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Final Approach: My Father and Other Turbulence by Mark Blackburn


The games pitches behind the boarding houses on the hilltop were called ‘Wilderness’, for good reason. The boys were shepherded into position along the touchline by the Housemaster. And then we waited.

On this drizzly, sullen 70s day, out of the east a buzzing speck appeared and grew larger. It was a small helicopter, more a tangle of glass and tubes than any integrated machine. It was coming towards us, on the descent; no one knew who was inside. Its forward progress halted at the centre of the pitch. It hovered for a moment, the chopping whirr of the engine faltered, and the helicopter dropped slowly to the ground. The whine subsided, the blades slowed until they were individually discernible, then they too stopped. There was complete silence; the boys, the helicopter, the world. After a few moments, the side of the glass canopy cracked open, and out climbed a tall man in a long black coat with an astrakhan fur collar. My father.

The Housemaster stepped forward to shake hands. The other boys were allowed to disperse, and my father and I went to take tea with Mr Norwood. Afterwards I was told to fetch my things and then we went back to the helicopter. No crowd in formal attendance this time, although once I’d climbed in beside him and he’d started the engine, a steady flow emerged to watch our departure.

No sooner had we taken off than the low cloud curdled down to suck us up; the already poor weather was deteriorating. My father was no expert pilot, quite the opposite – he’d only just got his licence and this was his maiden solo flight. He had no experience of instrument flying. He flew by visual flight rules, and therefore was totally dependent on what his eyes could tell him, or in this case, our eyes. The cloud ceiling was about 500 feet, barely higher than the electricity pylons puncturing the skin of the flowing Berkshire countryside. All he could do was use the compass and head east, flirting with the base of the cloud while praying that he was above the wires and turrets, and able to react in time to any sudden rise in the terrain. I had instructions to watch out for these hazards, as well as any other craft also foolish enough to fly in the conditions, and any landmark that might help to guide us. Then I had to shout at him over the crackly intercom and tell him, the cockpit being too noisy for us to hear each other naturally despite being only inches apart.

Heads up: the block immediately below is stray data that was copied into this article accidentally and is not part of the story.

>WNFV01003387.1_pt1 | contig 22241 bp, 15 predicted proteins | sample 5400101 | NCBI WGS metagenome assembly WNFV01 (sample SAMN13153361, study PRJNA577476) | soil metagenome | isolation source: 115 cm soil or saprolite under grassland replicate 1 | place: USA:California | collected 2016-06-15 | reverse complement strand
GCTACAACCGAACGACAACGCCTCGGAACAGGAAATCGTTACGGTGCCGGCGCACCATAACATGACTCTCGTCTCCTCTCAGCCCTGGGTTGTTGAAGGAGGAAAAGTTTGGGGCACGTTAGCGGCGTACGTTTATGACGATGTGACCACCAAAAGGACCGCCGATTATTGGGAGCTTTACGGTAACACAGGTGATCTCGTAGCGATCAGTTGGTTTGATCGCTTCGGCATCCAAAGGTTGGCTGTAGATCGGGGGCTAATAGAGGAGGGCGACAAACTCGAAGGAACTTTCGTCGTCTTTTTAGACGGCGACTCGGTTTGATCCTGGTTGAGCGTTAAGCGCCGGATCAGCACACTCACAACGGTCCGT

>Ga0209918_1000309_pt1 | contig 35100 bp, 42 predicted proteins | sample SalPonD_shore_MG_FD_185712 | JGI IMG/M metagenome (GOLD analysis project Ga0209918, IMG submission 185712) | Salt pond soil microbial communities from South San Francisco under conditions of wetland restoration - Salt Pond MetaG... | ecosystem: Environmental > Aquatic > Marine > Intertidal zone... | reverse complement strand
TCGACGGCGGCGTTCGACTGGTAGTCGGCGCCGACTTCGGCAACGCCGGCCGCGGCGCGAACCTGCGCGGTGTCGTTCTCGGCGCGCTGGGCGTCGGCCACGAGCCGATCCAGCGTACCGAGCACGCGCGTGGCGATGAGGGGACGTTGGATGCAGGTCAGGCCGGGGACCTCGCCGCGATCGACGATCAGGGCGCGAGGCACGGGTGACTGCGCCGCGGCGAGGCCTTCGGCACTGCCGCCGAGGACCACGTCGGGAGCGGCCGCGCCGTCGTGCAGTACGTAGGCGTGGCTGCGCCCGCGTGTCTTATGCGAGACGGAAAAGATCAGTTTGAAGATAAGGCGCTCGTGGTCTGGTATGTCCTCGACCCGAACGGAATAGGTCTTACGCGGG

He flew as slowly as he could without stalling the helicopter, a very basic Bell 47, just our two seats side by side in the glass bubble. The tension was as thick as the cloud, our progress negligible. Nothing familiar below, just field after field, lane after lane, the occasional higher ground or communications mast to swerve around. Then a miracle: we passed over a runway, the husks of three ancient helicopters, one of which was a skeletal 1950s Westland Dragonfly, ominously lined up at one end.

We set down on the grass on the other side of the tarmac strip. More by luck than judgement, my father managed to make contact with the control tower over the airband radio, and it turned out we’d come down at Blackbushe Airport in Surrey – at the wrong end of the runway away from the tower and the basic terminal. We’d already been incredibly lucky even to get to the airfield, and we were lucky that due to the weather it was closed, so there’d been no aircraft movements on the runway.

Luckier still that a few staff remained in the control tower, vainly awaiting an improvement in the weather. My father fired up again, and under their guidance we taxied up the runway from our isolated spot and parked beside the terminal. Nobody said anything as we trooped in to report our arrival, but my embarrassed teenage self could tell they thought we were idiots who were lucky to be alive.

We sat there for several awkward hours in one of those lounges with furniture no one would ever buy for themselves – battered wooden foam-cushioned chairs with peeling covers and chipped coffee tables littered with aviation magazines. A couple of bored air traffic controllers across the counter listened to their crackling radios and looked out into the wet grey blanket. Would the weather break to allow us to take off again? It finally did; a mere ten minutes later we arrived at our original planned destination, Fairoaks Airfield at the other end of Surrey. 

We swapped our seats in the helicopter for those of our waiting car, with me receiving explicit instructions to keep my mouth shut and let my father explain to my mother why we were several hours late home.

Every flight with my father should have carried a health warning, but I took no heed. Flights, literal and metaphorical, they were all risky. At that age, I had an excuse, I was still in the unqualified worship phase. I have less of an excuse for repeating the mistake in my adult years.

Final Approach is available for purchase in paperback and ebook

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